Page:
Relatives of those killed in China's 1989 crackdown on the Tiananmen Square pro-democracy demonstrations have renewed their calls for compensation and a reassessment of the event.
"China is in the middle of a critical moment of peaceful transformation," the Tiananmen Mothers, a group representing victims' relatives, said in an open letter yesterday.
"It should review events of historical importance, including the June 4 massacre that happened 17 years ago," the letter said.
Hundreds, perhaps thousands of people were killed in the bloody military assault that ended weeks of protests demanding greater democracy and an end to corruption.
China's leaders have defended the crackdown as ensuring social stability that has driven the country's breakneck economic success. They have rejected all pleas to change their official view of the protests as a counterrevolutionary riot and have never made a full disclosure of the events.
Authorities have banned public commemorations of the event and are particularly strict each year around the June 4 anniversary. Activists and relatives are routinely barred from leaving their homes or are moved to secret locations until the sensitive period is over.
Also yesterday, a human rights group said a US-based Chinese dissident serving a life sentence on spying and terrorism charges has been cut off from visits and correspondence from his relatives after staging a hunger strike.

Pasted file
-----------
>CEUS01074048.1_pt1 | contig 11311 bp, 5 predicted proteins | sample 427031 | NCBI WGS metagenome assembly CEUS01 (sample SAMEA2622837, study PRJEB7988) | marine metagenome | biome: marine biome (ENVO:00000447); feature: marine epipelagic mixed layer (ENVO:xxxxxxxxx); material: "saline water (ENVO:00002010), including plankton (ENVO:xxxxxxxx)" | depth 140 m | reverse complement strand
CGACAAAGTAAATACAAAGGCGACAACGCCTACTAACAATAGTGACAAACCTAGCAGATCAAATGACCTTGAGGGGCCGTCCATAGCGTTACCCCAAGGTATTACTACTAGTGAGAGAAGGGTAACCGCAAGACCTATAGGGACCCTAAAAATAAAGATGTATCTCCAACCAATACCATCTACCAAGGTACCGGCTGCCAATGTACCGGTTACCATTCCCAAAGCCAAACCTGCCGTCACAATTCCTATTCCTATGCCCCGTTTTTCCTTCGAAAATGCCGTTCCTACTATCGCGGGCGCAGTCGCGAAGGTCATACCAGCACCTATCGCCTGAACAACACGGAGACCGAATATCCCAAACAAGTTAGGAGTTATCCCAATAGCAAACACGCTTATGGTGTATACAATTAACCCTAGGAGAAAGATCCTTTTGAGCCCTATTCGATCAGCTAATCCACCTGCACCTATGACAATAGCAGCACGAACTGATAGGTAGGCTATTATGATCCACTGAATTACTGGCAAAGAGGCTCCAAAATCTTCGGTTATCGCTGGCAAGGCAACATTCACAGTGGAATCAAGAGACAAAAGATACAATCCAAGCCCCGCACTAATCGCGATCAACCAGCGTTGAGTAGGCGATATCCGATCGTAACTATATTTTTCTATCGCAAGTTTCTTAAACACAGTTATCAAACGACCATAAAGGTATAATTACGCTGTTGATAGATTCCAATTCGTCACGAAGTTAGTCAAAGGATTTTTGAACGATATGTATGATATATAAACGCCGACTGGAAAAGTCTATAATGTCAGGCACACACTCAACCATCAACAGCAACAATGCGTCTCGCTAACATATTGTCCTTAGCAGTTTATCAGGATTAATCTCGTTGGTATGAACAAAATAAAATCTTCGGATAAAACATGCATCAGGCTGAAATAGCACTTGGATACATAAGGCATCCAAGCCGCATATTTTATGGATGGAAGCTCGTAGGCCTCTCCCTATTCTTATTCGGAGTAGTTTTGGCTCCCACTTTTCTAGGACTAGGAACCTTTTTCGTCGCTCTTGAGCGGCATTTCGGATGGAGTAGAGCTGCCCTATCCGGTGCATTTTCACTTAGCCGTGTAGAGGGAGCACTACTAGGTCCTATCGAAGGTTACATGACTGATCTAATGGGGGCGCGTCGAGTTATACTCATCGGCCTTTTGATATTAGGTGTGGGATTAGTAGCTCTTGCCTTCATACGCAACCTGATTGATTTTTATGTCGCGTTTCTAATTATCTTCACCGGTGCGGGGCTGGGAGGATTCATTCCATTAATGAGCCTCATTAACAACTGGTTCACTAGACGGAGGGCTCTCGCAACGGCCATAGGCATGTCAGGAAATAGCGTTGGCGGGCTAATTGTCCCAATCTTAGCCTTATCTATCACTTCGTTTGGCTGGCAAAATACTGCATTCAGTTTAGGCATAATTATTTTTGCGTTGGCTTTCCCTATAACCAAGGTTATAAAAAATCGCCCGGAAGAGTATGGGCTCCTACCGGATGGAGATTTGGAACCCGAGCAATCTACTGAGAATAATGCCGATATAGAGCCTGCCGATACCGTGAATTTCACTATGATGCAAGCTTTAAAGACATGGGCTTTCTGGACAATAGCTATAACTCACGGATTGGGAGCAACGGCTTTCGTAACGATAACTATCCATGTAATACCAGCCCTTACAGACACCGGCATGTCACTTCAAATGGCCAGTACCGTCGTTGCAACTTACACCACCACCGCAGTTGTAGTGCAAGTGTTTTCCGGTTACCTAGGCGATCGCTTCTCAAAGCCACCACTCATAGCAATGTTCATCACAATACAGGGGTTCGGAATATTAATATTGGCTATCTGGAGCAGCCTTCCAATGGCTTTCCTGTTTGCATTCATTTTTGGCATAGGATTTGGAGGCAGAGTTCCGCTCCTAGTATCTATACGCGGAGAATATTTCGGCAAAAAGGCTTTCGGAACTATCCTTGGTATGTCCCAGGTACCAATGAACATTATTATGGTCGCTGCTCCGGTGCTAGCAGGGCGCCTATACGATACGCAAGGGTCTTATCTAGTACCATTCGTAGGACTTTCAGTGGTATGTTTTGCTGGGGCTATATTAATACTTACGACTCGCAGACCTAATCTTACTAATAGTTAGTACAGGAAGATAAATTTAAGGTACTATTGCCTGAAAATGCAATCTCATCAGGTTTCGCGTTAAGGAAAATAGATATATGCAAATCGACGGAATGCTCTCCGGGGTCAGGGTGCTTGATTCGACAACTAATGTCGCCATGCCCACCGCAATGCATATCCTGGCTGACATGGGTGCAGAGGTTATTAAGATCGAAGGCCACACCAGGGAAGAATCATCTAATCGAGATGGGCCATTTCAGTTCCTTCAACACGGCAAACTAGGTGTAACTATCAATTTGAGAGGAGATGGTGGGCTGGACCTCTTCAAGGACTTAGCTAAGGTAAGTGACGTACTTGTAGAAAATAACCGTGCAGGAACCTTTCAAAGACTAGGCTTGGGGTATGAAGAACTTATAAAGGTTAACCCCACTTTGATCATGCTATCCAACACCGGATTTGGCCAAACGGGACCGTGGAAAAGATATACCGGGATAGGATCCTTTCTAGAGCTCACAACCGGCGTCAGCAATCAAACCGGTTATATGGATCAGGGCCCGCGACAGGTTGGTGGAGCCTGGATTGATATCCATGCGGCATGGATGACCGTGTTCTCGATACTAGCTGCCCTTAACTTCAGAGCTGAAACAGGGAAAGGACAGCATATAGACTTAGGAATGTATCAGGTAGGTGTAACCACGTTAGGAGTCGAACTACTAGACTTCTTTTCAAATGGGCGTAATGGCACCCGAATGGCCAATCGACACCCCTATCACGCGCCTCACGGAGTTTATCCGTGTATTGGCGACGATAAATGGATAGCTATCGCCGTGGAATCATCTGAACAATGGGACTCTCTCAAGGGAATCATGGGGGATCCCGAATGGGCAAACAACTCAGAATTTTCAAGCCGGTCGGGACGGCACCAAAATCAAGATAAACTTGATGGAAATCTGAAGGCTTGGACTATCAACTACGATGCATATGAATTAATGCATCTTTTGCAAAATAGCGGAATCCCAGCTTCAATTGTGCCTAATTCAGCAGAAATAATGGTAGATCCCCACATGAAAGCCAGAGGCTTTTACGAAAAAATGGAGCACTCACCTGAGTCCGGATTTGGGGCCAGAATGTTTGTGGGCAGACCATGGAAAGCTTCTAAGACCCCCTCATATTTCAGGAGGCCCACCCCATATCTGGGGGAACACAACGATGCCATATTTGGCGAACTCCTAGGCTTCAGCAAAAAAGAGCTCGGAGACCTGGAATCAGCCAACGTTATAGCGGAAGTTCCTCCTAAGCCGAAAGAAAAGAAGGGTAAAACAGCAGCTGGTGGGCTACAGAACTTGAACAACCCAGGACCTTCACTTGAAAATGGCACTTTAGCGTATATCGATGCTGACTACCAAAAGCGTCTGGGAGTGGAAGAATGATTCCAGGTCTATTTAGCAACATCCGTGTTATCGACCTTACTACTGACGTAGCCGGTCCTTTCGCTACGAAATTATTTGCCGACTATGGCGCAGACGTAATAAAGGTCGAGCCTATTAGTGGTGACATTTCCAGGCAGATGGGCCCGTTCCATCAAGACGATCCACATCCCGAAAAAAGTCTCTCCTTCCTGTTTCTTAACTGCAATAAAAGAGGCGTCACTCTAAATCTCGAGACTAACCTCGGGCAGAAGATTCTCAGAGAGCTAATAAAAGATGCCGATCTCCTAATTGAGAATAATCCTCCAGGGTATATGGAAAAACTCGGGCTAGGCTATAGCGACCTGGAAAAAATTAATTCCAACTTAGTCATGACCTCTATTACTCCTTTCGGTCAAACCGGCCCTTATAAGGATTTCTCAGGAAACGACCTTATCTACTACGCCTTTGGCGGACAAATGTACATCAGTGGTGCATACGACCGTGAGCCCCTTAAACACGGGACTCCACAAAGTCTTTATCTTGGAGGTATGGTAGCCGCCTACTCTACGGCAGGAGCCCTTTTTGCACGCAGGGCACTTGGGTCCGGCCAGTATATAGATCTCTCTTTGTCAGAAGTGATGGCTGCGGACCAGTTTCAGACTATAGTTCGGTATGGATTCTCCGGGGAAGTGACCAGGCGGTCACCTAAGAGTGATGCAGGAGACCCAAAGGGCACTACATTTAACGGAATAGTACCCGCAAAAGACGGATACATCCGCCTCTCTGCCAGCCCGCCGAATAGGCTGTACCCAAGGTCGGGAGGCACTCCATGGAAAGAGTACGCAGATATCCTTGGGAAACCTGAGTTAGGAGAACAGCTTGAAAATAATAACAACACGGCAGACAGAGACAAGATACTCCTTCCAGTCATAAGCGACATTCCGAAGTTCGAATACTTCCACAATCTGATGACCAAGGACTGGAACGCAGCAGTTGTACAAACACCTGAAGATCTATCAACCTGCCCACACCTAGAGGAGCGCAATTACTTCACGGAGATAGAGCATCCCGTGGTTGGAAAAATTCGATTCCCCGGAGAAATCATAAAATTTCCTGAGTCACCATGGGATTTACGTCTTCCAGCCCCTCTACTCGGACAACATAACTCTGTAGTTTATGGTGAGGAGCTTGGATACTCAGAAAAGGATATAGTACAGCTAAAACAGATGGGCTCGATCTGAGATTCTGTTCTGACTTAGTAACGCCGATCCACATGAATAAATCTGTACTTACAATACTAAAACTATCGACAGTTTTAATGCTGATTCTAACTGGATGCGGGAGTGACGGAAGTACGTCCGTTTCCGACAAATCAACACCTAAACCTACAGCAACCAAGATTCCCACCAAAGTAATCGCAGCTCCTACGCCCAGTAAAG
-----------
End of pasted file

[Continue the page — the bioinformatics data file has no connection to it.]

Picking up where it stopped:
Wang Bingzhang (王炳章) went on the hunger strike last month after his father's death and in protest against his continuing solitary confinement, Worldrights, a Washington-based group, said in a statement.
When Wang's sister tried to visit him in the prison in Shaoguan, a city in Guangdong Province, she was denied access, the group said.
Wang was accused of spying for Taiwan and plotting attacks that authorities said included a possible bombing of China's embassy in Thailand. Thai police said they hadn't heard of the alleged bomb plot.
The Tiananmen Mothers urged in their letter gradual moves to bring justice to the victims, including apologies and the payment of compensation.
"We understand that this issue needs to be resolved step by step," the group said.
It asked also that the government end surveillance and other limits on the personal freedom of relatives. Leaders should also allow public commemorations and allow relatives to collect donations, it said. Authorities have reportedly blocked victims' relatives from collecting such funds.